Cancer Types | Stomach and Esophageal Cancer - National Foundation for Cancer Research

Stomach and Esophageal Cancer

Stomach and Esophageal Cancer

About Stomach and Esophageal Cancer

Stomach cancer (also known as gastric cancer) is cancer that starts in any part of the stomach. It is 1.5% of all cancers diagnosed in the U.S. but the fifth most commonly diagnosed cancer worldwide. Esophageal cancer is a cancer that develops in the esophagus, the tube that carries food from the mouth to the stomach. Esophageal cancer makes up about 1% of all cancers diagnosed in the US and is the eighth most frequently diagnosed cancer worldwide.

Stomach and Esophageal Cancer Key Facts

  • An estimated 26,980 new cases of stomach cancer and 22,370 new cases of esophageal cancer will be diagnosed in the U.S. in 2024, with about 27,010 deaths expected to result from these diagnoses.
  • The risk of developing either stomach or esophageal cancer increases with age. About 6 of every 10 people receiving a diagnosis are 65 years or older.
  • In the U.S., the lifetime risk of developing stomach cancer is higher in men (about 1 in 101) than in women (about 1 in 155). For esophageal cancer, the risk is 1 in 127 men and about 1 in 434 women.
  • The overall five-year relative survival rate in the U.S. for people with stomach cancer is about 36% and about 22% for esophageal cancer.
  • Both stomach and esophageal cancers are more common in other parts of the world, particularly in less developed countries.
Sources: American Cancer Society’s (ACS) Cancer Facts & Figures 2024; American Cancer Society’s website 2023; WHO International Agency for Research on Cancer 2020
Stomach Cancer Location
expected diagnoses in 2024
expected deaths in 2024
% survival rate for stomach cancer
% survival rate for esophageal cancer

Prevention Tips for Stomach Cancer

  • Avoid alcohol and tobacco
  • A healthy diet and maintain a healthy body weight
  • Stay active
  • Treat H pylori infection
  • Aspirin Use
  • Be aware of family syndromes and get early testing
Resource: Preventing Stomach Cancer | Can Stomach Cancer Be Prevented? | American Cancer Society


Prevention Tips for Esophageal Cancer

  • Avoid alcohol and tobacco
  • A healthy diet and maintain a healthy body weight
  • Stay active
  • Get treated for reflux or Barrett’s esophagus
    • Reflux – Surgery or Medicine: H2 blockers or proton pump inhibitors (PPIs)
    • Barrett’s esophagus – PPIs, also may consider Aspirin, other non-steroidal anti-inflammatory drugs (NSAIDs), such as ibuprofen
Resource: Can Esophageal Cancer Be Prevented? | Preventing Esophagus Cancer | American Cancer Society

If you have any of the symptoms below, it does not mean you have cancer but you should see your doctor or health care professional so that the cause can be found and treated, if needed.

  • Poor appetite
  • Weight loss (without trying)
  • Abdominal (belly) pain
  • Vague discomfort in the abdomen, usually above the navel
  • Feeling full after eating only a small meal
  • Heartburn or indigestion
  • Nausea, Vomiting – with or without blood
  • Swelling or fluid build-up in the abdomen
  • Blood in the stool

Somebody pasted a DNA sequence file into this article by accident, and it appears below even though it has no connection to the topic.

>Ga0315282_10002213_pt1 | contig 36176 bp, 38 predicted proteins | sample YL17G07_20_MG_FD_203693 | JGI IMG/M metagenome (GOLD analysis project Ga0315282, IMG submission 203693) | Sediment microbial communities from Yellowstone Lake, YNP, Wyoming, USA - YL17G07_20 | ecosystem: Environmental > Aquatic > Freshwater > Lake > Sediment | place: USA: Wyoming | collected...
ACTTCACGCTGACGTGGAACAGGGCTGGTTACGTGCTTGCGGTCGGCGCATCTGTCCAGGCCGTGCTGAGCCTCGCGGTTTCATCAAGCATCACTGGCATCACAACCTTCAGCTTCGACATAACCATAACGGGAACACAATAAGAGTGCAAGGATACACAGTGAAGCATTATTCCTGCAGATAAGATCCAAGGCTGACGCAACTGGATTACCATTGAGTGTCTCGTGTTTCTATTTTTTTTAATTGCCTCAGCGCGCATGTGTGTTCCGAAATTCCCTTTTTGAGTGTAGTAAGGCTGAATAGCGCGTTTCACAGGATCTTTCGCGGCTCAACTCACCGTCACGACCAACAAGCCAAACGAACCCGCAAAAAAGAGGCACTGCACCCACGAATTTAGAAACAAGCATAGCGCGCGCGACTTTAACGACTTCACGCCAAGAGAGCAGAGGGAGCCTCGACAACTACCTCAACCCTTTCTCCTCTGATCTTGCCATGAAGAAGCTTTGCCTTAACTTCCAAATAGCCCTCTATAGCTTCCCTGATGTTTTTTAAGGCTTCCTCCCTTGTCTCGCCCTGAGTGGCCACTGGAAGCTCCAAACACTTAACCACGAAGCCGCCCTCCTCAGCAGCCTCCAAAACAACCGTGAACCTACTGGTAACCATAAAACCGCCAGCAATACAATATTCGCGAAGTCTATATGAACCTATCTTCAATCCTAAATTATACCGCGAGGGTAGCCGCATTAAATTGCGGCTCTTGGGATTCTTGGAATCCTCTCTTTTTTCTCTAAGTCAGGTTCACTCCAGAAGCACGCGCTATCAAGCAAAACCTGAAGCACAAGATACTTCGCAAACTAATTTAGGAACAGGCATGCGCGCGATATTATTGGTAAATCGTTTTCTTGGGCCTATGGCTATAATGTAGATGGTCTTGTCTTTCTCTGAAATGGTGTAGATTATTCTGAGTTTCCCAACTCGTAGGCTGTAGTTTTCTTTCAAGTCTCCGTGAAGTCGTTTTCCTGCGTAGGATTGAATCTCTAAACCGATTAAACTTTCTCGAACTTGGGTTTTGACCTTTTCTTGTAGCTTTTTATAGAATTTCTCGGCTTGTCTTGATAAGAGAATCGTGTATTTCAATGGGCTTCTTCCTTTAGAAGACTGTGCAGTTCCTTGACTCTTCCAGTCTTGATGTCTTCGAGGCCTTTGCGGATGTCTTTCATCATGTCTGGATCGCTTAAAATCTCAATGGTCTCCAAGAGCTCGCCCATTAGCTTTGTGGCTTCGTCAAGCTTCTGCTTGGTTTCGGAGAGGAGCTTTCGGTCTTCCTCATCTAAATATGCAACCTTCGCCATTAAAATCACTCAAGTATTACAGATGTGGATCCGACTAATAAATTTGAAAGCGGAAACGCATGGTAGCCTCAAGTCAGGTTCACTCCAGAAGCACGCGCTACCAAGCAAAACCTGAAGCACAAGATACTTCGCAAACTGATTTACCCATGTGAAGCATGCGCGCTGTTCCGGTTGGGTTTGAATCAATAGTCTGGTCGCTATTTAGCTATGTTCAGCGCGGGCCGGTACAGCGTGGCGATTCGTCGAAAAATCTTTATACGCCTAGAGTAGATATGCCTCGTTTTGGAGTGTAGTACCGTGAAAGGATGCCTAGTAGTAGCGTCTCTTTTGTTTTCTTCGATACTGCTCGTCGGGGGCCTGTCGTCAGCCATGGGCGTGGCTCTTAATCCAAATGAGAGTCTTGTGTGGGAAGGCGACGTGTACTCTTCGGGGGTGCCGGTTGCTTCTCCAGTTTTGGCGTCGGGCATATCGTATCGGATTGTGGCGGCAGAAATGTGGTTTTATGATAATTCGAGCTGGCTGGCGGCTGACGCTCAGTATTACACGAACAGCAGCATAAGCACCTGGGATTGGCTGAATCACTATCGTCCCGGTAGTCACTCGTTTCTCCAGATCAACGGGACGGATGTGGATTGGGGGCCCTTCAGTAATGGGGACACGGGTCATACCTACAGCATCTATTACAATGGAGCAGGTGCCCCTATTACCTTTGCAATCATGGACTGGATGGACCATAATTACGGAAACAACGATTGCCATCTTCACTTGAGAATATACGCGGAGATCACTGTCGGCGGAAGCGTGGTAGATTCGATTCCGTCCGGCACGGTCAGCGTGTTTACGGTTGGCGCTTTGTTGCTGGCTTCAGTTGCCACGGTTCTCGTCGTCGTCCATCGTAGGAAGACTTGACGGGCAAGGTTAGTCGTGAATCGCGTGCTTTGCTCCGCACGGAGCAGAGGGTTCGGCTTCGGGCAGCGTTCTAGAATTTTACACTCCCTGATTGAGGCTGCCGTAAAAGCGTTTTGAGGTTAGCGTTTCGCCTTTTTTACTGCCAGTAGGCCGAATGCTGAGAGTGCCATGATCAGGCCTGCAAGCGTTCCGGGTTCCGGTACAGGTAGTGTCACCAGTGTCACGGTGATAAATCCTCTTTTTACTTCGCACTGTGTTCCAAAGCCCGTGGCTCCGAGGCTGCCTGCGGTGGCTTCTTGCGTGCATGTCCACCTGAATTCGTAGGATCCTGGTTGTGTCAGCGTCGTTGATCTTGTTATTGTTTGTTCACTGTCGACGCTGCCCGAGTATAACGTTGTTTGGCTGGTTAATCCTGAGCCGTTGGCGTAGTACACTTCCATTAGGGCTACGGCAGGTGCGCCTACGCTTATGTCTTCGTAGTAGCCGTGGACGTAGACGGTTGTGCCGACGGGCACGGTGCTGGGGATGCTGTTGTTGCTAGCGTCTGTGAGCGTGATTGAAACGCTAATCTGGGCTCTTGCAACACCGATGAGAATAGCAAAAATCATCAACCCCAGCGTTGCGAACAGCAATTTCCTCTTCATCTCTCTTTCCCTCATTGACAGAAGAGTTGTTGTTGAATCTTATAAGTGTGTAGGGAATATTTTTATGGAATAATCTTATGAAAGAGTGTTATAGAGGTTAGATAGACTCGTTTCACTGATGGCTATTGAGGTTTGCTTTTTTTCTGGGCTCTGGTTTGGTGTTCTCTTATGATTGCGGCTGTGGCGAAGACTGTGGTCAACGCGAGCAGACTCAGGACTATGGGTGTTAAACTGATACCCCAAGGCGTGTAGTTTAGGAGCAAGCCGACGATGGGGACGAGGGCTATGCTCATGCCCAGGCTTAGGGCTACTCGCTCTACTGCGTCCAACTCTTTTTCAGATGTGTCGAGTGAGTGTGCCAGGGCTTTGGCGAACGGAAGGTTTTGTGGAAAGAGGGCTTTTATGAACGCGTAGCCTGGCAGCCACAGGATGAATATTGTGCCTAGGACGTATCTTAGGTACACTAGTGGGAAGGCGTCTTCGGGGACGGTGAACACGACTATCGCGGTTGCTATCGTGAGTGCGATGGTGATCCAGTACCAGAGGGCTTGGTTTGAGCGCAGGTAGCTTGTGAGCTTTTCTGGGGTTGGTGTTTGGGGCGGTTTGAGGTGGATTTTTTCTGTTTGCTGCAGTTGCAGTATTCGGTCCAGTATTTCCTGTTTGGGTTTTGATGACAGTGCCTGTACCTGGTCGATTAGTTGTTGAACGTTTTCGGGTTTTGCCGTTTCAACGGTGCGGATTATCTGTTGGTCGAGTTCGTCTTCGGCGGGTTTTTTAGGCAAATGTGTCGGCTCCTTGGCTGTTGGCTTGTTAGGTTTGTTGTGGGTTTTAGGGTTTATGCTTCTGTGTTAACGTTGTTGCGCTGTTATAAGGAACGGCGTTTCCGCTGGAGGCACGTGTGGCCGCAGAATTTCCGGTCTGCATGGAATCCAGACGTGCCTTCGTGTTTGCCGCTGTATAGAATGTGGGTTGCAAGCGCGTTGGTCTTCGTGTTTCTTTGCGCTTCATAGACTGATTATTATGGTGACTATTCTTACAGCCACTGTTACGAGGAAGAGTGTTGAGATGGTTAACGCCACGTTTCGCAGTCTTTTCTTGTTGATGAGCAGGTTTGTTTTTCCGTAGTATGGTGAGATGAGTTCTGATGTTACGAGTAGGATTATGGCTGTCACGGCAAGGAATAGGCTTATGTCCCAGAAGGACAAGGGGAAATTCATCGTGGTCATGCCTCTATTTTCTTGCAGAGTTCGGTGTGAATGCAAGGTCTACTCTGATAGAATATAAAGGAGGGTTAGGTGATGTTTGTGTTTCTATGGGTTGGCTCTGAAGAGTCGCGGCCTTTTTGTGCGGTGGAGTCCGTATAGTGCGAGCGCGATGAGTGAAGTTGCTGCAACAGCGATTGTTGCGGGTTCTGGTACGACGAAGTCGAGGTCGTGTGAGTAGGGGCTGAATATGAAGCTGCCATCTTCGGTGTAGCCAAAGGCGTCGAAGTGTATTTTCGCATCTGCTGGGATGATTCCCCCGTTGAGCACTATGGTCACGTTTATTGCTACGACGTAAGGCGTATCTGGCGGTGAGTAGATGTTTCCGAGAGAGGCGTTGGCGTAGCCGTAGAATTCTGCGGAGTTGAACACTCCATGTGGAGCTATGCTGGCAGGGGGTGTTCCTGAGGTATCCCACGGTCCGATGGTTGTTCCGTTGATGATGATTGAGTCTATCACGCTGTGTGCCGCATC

• Feeling tired or weak, as a result of having too few red blood cells (anemia)
  • Yellowing of the skin and eyes (jaundice), if the cancer spreads to the liver
Source: American Cancer Society’s website 2024

Risk Factors of Stomach Cancer

  • Sex – more common in men than in women
  • Age – most are diagnosed in 60s, 70s, or 80s
  • Race/Ethnicity – more common in Hispanic Americans, African Americans, Native Americans, Asian Americans, and Pacific Islanders
  • Geography – more common in East Asia, Eastern Europe, and South and Central America
  • Helicobacter pylori infection
  • Obesity
  • Diet
    • Large amount of foods preserved by salting
    • Regularly eating processed, grilled, or charcoaled meats
    • Eat few or no fruits
  • Alcohol and tobacco use
  • Previous stomach surgery
  • Some types of stomach polyps
    • adenomatous polyps – also called adenomas
  • Menetrier disease (hypertrophic gastropathy)
  • Inherited cancer syndrome
    • Hereditary diffuse gastric cancer (HDGC)
    • Lynch syndrome (hereditary non-polyposis colorectal cancer, or HNPCC)
    • Familial adenomatous polyposis (FAP)
    • Gastric adenoma and proximal polyposis of the stomach (GAPPS)
    • Li-Fraumeni syndrome
    • Peutz-Jeghers syndrome (PJS)
  • Family or personal history of stomach cancer
  • Common variable immune deficiency (CVID)
  • Epstein-Barr virus (EBV) infection
  • Workplace exposure – coal, metal, and rubber
  • Having type A blood
Resource: What Are the Risk Factors for Stomach Cancer? | American Cancer Society


Risk Factors of Esophageal Cancer

  • Men are more likely to develop Esophageal cancer than women
  • Age – chance of getting it increases with age
  • Tobacco and alcohol use
  • Gastroesophageal reflux disease
  • Barrett’s esophagus
  • Obesity
  • Diet high in processed meats, low in fruits and vegetables, and drinking hot liquids at temperatures of 149° F or 65° C
  • Achalasia
  • Tylosis
  • Plummer-Vinson Syndrome
  • Injury to the esophagus
  • Personal or family history of certain types of cancers
  • Human papillomavirus (HPV) infection
Resource: Esophageal Cancer Risk Factors | Esophagus Cancer Risk | American Cancer Society

NFCR-Supported Researchers Working on Stomach and Esophageal Cancer

Wei Zhang, Ph.D.
Wake Forest Baptist Medical Center

Ronald A. DePinho, M.D.
University of Texas MD Anderson Cancer Center

Paul Schimmel, Ph.D.
Scripps Research

Xiang-Lei Yang, Ph.D.
Scripps Research

Stomach and esophageal Cancer Awareness Month is recognized in April.